Part 2: Lessons in Life for Teenagers

Thank you for your comments and questions about ‘Lessons in Life for Teenagers’.

It was good to hear that other parents are also concerned about the lack of life skills provided for teenagers and about some of challenges families are experiencing.

 

We know our culture of high academic achievement at all costs in schools and parental over-involvementwith little regard for building up a child’s character and independence is leading to an increase in anxiety, lack confidence and basic ‘streetwise’ skills in teens. Todays Teenagers have greater pressure, but none of the life skills to deal the adversities that life is guaranteed to throw at them. Because education and parental cultures do not promote independence teens stay stuck in a mode of dependency and rarely get to experience setbacks, or start to take responsibility for their life during these micromanaged years. 

 

I want to share with you a truly valuable means for internal change that can transform the way teenagers navigate these tricky years as they move from dependence to independence to interdependence. It is the 7 Habits of Highly Effective Teenagers and its based on the number 1 best selling leadership book ‘7 Habits of Highly Effective People’ by Dr.Stephen Covey. It provides teens with a proven set of tools to deal successfully with life.

 

The habits are based on timeless character principles, NOT personality tricks. Like the top of a tree, our personality is what people see. These personality skills and techniques can affect our success, however, the real source of lasting success lies in our character – the roots. Stephen Covey said, “our first energies should go to our own character development, which is often invisible to others, like the roots that sustain great trees. As we cultivate the roots, we will begin to see the fruits.”

 

What are the 7 Habits?

 

7 Habits Principles

 

Habit 1: Be Proactive

The habit of Responsibility, choice, accountability, initiative, resourcefulness

 

Habit 2: Begin with the End in Mind

The habit of Vision, commitment, purpose

 

Habit 3: Put First Things First

The habit of Integrity, focus, discipline, prioritisation

 

Habit 4: Think Win-win

The habit of Mutual benefit, fairness, abundance

 

Habit 5: Seek First to Understand, Then to Be Understood

The habit of Respect, mutual understanding, empathy, courage

 

Habit 6: Synergise

The habit of creativity, cooperation, diversity, humility

 

Habit 7: Sharpen the Saw

The habit of Renewal, continuous improvement balance

 

Let’s look more closely at habit 1: Be proactive.

Personally, if I look back at my life to every time I have fallen out with someone it has never been because of what the person has done it is always because of how I reacted to what they had done. Reactive people make choices based on impulse, whereas, proactive people make choices based on values. They think before they act.

 

Reactive Behaviour

When teens are reactive, they allow outside influences (moods, feelings, circumstances) to control their response. They loose the power of PAUSE – and immediately react to things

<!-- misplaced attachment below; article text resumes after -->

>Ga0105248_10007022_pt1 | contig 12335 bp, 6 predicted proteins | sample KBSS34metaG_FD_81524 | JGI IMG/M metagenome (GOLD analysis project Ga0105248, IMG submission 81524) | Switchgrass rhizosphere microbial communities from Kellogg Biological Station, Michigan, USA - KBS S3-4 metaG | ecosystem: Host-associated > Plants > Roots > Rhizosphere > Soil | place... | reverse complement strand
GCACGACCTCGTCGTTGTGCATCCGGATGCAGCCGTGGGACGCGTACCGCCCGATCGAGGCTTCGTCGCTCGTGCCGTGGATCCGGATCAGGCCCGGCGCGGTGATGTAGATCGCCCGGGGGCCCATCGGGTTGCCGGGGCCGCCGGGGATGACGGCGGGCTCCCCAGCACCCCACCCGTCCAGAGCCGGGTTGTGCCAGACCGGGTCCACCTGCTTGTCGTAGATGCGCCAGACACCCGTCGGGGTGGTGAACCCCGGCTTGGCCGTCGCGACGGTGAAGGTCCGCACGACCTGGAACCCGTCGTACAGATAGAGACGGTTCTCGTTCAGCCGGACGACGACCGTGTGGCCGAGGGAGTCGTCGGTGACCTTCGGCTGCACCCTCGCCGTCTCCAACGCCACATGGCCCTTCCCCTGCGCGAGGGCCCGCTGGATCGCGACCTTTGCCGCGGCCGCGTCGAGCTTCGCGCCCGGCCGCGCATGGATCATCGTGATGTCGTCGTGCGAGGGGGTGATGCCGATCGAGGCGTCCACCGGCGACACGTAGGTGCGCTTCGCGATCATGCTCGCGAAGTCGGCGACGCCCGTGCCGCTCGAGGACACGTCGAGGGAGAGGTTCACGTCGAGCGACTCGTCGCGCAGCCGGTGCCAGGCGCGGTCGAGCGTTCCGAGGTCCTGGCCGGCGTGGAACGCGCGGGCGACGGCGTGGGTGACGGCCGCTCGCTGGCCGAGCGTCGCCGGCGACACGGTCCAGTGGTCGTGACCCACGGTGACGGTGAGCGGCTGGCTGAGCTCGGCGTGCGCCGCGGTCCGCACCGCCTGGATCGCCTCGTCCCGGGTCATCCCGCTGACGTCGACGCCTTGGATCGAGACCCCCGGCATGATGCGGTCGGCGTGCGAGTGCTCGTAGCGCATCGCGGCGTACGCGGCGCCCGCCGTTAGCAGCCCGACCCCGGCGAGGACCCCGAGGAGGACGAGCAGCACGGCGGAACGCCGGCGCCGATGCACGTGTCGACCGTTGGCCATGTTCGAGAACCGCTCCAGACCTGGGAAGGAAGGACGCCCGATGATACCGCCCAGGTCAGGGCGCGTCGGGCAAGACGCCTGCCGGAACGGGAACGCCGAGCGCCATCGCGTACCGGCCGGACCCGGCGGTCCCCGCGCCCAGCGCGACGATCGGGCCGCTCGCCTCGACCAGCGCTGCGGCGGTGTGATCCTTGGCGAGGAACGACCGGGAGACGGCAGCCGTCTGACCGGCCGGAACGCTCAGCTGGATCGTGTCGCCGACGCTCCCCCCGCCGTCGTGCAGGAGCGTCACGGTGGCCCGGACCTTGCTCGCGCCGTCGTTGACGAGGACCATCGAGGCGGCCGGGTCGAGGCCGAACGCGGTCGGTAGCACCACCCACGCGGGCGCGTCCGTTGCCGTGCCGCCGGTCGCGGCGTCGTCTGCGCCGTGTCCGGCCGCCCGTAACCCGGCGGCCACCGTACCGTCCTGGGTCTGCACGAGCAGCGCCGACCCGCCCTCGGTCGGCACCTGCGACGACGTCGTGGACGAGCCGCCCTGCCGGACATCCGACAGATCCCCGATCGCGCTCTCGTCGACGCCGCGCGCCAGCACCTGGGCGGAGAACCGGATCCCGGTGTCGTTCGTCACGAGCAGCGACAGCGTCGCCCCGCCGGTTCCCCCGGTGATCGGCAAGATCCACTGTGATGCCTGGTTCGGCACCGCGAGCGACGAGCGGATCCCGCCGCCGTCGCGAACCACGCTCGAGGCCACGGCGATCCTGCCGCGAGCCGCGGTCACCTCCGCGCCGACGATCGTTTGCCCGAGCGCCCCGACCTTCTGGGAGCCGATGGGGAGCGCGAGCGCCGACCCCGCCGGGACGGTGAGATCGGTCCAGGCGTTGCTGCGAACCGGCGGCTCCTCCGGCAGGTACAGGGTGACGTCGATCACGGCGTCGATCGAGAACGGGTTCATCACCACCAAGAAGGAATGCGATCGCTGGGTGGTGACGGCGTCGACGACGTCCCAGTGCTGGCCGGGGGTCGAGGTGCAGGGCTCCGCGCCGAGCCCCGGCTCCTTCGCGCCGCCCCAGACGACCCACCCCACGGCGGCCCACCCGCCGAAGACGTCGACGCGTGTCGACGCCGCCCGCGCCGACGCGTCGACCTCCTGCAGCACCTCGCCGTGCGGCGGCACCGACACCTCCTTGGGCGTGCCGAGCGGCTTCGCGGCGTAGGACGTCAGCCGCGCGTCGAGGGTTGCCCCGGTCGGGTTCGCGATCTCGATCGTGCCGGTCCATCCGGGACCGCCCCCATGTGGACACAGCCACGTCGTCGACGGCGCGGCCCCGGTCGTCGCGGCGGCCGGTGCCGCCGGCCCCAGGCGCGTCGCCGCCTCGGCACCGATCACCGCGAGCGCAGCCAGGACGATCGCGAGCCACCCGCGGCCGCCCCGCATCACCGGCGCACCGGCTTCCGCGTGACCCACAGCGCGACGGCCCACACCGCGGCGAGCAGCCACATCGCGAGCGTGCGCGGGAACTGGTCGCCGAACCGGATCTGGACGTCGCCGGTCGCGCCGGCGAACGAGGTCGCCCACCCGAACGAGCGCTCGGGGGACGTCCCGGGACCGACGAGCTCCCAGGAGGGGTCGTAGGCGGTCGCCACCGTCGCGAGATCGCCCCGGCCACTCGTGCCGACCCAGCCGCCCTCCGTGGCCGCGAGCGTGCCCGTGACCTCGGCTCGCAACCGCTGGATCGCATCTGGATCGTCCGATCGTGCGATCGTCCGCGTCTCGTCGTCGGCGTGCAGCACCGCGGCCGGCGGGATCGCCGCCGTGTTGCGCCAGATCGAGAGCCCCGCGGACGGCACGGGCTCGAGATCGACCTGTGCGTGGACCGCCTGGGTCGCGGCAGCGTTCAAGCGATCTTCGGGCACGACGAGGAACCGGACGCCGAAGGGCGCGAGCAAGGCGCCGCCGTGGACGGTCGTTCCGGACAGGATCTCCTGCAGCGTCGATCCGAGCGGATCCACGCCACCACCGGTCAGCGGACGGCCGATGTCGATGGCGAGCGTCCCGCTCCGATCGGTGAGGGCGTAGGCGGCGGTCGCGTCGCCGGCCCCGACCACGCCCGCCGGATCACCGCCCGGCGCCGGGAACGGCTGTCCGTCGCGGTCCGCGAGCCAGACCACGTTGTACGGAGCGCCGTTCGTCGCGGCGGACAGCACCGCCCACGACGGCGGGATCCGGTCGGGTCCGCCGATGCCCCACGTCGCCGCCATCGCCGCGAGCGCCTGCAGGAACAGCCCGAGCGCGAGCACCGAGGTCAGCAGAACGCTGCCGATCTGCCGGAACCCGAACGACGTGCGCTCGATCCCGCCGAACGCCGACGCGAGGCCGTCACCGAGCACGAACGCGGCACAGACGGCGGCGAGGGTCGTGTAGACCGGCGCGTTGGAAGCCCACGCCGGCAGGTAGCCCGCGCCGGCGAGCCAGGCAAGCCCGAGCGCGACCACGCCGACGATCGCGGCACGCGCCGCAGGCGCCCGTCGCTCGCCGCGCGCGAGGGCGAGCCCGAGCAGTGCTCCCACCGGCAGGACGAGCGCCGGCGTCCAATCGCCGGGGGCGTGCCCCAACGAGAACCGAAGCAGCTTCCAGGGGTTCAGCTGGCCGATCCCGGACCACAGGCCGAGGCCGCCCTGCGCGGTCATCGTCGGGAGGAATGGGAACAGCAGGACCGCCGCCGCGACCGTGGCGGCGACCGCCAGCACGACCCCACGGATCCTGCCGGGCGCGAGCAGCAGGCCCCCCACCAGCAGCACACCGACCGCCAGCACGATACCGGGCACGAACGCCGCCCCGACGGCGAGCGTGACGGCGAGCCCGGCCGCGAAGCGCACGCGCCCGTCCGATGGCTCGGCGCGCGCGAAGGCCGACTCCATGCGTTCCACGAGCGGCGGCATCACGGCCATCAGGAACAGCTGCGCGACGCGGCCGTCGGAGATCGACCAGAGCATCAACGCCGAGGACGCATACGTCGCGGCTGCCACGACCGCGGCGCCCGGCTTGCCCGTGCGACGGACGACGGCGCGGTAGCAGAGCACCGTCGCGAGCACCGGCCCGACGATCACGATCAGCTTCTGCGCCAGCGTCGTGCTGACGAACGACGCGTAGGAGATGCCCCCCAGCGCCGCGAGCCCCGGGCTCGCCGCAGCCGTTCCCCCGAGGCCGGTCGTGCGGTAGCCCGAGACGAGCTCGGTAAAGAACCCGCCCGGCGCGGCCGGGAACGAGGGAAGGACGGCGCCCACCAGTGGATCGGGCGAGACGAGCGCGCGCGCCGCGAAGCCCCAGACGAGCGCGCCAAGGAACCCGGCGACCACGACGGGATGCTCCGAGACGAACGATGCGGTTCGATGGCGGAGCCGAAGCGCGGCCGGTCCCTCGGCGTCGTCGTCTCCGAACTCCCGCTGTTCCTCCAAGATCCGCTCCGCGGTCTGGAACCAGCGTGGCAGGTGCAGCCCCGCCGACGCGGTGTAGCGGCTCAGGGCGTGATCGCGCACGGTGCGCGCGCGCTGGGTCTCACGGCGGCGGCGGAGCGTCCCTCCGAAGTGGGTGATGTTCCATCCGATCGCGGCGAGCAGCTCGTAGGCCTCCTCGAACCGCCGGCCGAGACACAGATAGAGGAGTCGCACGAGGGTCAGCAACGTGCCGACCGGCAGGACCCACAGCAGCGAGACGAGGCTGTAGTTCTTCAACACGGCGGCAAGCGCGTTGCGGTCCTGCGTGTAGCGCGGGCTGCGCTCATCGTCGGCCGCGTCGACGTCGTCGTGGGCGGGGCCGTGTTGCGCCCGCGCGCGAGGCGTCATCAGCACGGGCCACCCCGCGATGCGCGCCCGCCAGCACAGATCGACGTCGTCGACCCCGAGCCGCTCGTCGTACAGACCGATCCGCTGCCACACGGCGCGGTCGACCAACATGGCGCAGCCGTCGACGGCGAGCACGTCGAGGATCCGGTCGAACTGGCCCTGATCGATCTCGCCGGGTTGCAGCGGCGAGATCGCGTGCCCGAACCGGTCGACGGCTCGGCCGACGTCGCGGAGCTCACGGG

Proactive Behaviour

When teens are proactive, they PAUSE to allow themselves the freedom to choose their response on principles and desired outcomes. Their freedom to choose expands as they wisely use the space between stimulus and response.

 

Between every stimulus and response there is a ‘PAUSE’

This idea can completely change a teens whole outlook – between what happens to us and our response is a space, the key to our growth and happiness is how we use that space. Being Proactive is called the habit of responsibility because it is when we start to take charge of our life and choose to respond to circumstances in ways that will lead us forwards.

 

The Power of Paradigms

The habits are powerful because they work on our paradigms. Our paradigms are ways we see our self and the world around us. The paradigms we have can be inaccurate, and in the case of teenagers - most certainly incomplete and lacking clarity. Once a teenager changes the way they see themselves they can then start to choose different actions that will lead them to new results.

 

FORMULA

Way I see the world = decides my actions = determines my results

 

“If you want to make minor changes in your life, work on your behaviour. But, if you want to make significant, quantum breakthroughs, work on your paradigms.”

Dr Stephen Covey

 

On Monday I will share with you how I have used one of the habits and one of the practices (yes – there are practices underpinning the habits as well) with my teenagers and the massive positive impact it has on our relationship, and the destructive affects it has when I don’t use it.

 

I’m excited about using framework of 7 Habits to give teenagers valuable life skills. What do you think and what is your top question that you have on the this?

 

Email me on [email protected]

 

Clinton Lamprecht

Chairman

England Sports Group and United Education Group

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“DREAM BIG AND WORK HARD AND THE SKY IS THE LIMIT“ - Clinton Lamprecht


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